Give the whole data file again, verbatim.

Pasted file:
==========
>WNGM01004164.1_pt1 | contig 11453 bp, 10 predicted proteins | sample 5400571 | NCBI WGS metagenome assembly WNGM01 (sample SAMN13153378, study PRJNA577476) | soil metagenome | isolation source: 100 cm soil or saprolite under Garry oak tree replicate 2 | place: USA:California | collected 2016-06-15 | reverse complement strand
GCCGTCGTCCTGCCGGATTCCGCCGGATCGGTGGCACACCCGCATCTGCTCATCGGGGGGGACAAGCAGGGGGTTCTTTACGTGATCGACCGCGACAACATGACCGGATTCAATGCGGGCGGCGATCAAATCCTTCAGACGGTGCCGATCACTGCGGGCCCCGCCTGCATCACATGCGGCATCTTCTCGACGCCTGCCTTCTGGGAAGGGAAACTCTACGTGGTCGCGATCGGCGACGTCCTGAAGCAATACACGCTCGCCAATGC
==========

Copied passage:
>WNGM01004164.1_pt1 | contig 11453 bp, 10 predicted proteins | sample 5400571 | NCBI WGS metagenome assembly WNGM01 (sample SAMN13153378, study PRJNA577476) | soil metagenome | isolation source: 100 cm soil or saprolite under Garry oak tree replicate 2 | place: USA:California | collected 2016-06-15 | reverse complement strand
GCCGTCGTCCTGCCGGATTCCGCCGGATCGGTGGCACACCCGCATCTGCTCATCGGGGGGGACAAGCAGGGGGTTCTTTACGTGATCGACCGCGACAACATGACCGGATTCAATGCGGGCGGCGATCAAATCCTTCAGACGGTGCCGATCACTGCGGGCCCCGCCTGCATCACATGCGGCATCTTCTCGACGCCTGCCTTCTGGGAAGGGAAACTCTACGTGGTCGCGATCGGCGACGTCCTGAAGCAATACACGCTCGCCAATGC